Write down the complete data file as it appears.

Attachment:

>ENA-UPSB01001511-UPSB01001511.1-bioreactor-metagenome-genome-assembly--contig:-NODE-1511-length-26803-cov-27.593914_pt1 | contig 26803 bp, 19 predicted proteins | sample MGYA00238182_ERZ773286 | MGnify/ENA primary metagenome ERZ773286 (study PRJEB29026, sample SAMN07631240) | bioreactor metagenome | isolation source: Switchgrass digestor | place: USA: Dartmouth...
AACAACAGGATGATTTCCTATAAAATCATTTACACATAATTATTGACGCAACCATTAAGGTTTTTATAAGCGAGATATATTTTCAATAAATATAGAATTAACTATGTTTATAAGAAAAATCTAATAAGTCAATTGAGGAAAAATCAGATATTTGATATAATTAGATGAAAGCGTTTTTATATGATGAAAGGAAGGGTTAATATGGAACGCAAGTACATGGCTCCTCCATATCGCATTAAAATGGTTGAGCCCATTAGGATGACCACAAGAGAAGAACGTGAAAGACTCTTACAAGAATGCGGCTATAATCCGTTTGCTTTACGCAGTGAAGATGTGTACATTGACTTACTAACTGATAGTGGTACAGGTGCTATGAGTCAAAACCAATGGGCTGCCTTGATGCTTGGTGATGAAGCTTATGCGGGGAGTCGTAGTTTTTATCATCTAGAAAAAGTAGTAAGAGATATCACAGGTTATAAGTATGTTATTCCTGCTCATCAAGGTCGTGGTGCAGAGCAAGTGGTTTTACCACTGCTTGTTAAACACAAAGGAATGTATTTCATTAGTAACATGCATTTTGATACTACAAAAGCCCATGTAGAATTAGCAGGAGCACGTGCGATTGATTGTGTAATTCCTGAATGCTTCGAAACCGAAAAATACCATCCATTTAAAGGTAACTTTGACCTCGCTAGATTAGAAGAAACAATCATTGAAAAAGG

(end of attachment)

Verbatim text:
>ENA-UPSB01001511-UPSB01001511.1-bioreactor-metagenome-genome-assembly--contig:-NODE-1511-length-26803-cov-27.593914_pt1 | contig 26803 bp, 19 predicted proteins | sample MGYA00238182_ERZ773286 | MGnify/ENA primary metagenome ERZ773286 (study PRJEB29026, sample SAMN07631240) | bioreactor metagenome | isolation source: Switchgrass digestor | place: USA: Dartmouth...
AACAACAGGATGATTTCCTATAAAATCATTTACACATAATTATTGACGCAACCATTAAGGTTTTTATAAGCGAGATATATTTTCAATAAATATAGAATTAACTATGTTTATAAGAAAAATCTAATAAGTCAATTGAGGAAAAATCAGATATTTGATATAATTAGATGAAAGCGTTTTTATATGATGAAAGGAAGGGTTAATATGGAACGCAAGTACATGGCTCCTCCATATCGCATTAAAATGGTTGAGCCCATTAGGATGACCACAAGAGAAGAACGTGAAAGACTCTTACAAGAATGCGGCTATAATCCGTTTGCTTTACGCAGTGAAGATGTGTACATTGACTTACTAACTGATAGTGGTACAGGTGCTATGAGTCAAAACCAATGGGCTGCCTTGATGCTTGGTGATGAAGCTTATGCGGGGAGTCGTAGTTTTTATCATCTAGAAAAAGTAGTAAGAGATATCACAGGTTATAAGTATGTTATTCCTGCTCATCAAGGTCGTGGTGCAGAGCAAGTGGTTTTACCACTGCTTGTTAAACACAAAGGAATGTATTTCATTAGTAACATGCATTTTGATACTACAAAAGCCCATGTAGAATTAGCAGGAGCACGTGCGATTGATTGTGTAATTCCTGAATGCTTCGAAACCGAAAAATACCATCCATTTAAAGGTAACTTTGACCTCGCTAGATTAGAAGAAACAATCATTGAAAAAGG